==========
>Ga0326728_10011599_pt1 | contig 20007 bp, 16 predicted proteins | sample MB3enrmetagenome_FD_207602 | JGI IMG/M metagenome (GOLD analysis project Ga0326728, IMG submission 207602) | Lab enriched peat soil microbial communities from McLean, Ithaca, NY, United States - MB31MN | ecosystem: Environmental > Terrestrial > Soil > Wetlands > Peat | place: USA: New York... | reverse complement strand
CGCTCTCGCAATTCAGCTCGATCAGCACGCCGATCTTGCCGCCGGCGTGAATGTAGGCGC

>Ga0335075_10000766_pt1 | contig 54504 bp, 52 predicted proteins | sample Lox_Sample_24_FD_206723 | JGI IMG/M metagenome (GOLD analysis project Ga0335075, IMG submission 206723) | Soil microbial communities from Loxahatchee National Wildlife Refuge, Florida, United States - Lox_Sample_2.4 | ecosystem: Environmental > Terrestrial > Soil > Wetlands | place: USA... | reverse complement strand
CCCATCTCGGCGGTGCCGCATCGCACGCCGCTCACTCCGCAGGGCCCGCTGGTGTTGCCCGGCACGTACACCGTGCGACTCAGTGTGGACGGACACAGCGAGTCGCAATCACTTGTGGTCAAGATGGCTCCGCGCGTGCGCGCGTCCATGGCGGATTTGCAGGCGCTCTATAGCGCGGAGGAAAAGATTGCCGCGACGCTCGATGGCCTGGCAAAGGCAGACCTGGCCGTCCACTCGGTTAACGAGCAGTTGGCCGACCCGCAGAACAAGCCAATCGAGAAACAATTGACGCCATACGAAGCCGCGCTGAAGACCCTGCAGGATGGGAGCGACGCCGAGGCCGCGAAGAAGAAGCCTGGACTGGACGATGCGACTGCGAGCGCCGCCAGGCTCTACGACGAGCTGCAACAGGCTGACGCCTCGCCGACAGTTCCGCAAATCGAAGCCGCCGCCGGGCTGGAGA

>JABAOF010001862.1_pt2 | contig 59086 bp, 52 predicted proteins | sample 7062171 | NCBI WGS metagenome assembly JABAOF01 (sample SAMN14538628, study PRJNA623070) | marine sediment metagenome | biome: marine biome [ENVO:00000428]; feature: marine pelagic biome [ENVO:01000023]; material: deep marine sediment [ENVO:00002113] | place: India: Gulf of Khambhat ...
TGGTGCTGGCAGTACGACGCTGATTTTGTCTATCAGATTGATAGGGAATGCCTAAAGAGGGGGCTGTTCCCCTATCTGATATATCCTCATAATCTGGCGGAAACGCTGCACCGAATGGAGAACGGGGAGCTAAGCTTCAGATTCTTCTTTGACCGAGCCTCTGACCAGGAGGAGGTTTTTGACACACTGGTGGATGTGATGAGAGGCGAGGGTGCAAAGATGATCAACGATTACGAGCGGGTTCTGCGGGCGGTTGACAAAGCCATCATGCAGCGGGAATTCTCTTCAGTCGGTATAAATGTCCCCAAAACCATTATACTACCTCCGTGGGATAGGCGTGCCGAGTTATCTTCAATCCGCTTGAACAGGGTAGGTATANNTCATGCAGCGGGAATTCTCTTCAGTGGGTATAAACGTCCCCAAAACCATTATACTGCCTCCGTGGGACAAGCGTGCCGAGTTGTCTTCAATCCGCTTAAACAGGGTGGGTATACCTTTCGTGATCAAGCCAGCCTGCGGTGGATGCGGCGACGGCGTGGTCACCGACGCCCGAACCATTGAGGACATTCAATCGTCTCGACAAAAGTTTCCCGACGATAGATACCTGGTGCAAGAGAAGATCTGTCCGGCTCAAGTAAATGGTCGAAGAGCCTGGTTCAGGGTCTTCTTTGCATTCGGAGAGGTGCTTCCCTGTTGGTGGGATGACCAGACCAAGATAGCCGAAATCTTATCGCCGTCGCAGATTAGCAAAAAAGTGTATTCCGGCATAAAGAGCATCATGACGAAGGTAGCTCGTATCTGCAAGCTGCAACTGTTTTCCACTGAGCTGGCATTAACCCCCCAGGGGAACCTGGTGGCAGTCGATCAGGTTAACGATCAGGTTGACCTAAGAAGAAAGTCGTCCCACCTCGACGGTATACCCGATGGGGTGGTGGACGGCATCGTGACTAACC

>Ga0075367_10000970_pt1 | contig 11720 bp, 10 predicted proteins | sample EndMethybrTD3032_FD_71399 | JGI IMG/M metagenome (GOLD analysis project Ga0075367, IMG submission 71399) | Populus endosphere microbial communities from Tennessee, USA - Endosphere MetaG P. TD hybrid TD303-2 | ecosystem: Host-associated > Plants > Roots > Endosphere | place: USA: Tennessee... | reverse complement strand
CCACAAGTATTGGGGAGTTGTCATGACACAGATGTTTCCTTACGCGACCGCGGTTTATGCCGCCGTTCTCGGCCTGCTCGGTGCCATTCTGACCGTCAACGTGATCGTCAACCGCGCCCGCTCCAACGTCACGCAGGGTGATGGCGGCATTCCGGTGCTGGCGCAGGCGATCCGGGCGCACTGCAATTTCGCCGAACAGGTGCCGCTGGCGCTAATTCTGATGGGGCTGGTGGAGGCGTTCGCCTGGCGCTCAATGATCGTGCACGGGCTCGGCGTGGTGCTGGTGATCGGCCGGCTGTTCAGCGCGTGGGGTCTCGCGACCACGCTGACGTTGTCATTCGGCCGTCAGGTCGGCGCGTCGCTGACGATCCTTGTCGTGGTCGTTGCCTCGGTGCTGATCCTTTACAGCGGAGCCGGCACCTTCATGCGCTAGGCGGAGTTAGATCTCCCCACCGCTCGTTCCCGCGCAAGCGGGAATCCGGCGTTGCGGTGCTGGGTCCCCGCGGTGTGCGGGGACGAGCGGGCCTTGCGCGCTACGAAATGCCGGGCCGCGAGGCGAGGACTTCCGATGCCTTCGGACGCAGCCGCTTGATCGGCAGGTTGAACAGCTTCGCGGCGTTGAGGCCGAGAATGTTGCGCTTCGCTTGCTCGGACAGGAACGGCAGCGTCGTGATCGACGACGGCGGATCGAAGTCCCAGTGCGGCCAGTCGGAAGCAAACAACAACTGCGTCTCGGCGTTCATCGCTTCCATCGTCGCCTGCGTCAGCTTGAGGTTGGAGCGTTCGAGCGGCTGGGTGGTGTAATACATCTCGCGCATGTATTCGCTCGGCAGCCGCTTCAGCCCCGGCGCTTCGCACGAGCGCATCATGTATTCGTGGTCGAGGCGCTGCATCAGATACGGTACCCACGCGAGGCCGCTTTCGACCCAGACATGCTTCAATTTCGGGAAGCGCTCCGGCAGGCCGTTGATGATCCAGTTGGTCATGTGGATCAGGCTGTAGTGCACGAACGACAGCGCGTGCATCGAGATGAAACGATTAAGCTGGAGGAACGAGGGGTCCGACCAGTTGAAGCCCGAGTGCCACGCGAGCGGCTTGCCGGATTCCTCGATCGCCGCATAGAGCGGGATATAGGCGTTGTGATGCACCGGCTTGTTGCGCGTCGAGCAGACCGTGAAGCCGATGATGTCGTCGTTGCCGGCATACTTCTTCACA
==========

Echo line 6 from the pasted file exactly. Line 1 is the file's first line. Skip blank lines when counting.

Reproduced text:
TGGTGCTGGCAGTACGACGCTGATTTTGTCTATCAGATTGATAGGGAATGCCTAAAGAGGGGGCTGTTCCCCTATCTGATATATCCTCATAATCTGGCGGAAACGCTGCACCGAATGGAGAACGGGGAGCTAAGCTTCAGATTCTTCTTTGACCGAGCCTCTGACCAGGAGGAGGTTTTTGACACACTGGTGGATGTGATGAGAGGCGAGGGTGCAAAGATGATCAACGATTACGAGCGGGTTCTGCGGGCGGTTGACAAAGCCATCATGCAGCGGGAATTCTCTTCAGTCGGTATAAATGTCCCCAAAACCATTATACTACCTCCGTGGGATAGGCGTGCCGAGTTATCTTCAATCCGCTTGAACAGGGTAGGTATANNTCATGCAGCGGGAATTCTCTTCAGTGGGTATAAACGTCCCCAAAACCATTATACTGCCTCCGTGGGACAAGCGTGCCGAGTTGTCTTCAATCCGCTTAAACAGGGTGGGTATACCTTTCGTGATCAAGCCAGCCTGCGGTGGATGCGGCGACGGCGTGGTCACCGACGCCCGAACCATTGAGGACATTCAATCGTCTCGACAAAAGTTTCCCGACGATAGATACCTGGTGCAAGAGAAGATCTGTCCGGCTCAAGTAAATGGTCGAAGAGCCTGGTTCAGGGTCTTCTTTGCATTCGGAGAGGTGCTTCCCTGTTGGTGGGATGACCAGACCAAGATAGCCGAAATCTTATCGCCGTCGCAGATTAGCAAAAAAGTGTATTCCGGCATAAAGAGCATCATGACGAAGGTAGCTCGTATCTGCAAGCTGCAACTGTTTTCCACTGAGCTGGCATTAACCCCCCAGGGGAACCTGGTGGCAGTCGATCAGGTTAACGATCAGGTTGACCTAAGAAGAAAGTCGTCCCACCTCGACGGTATACCCGATGGGGTGGTGGACGGCATCGTGACTAACC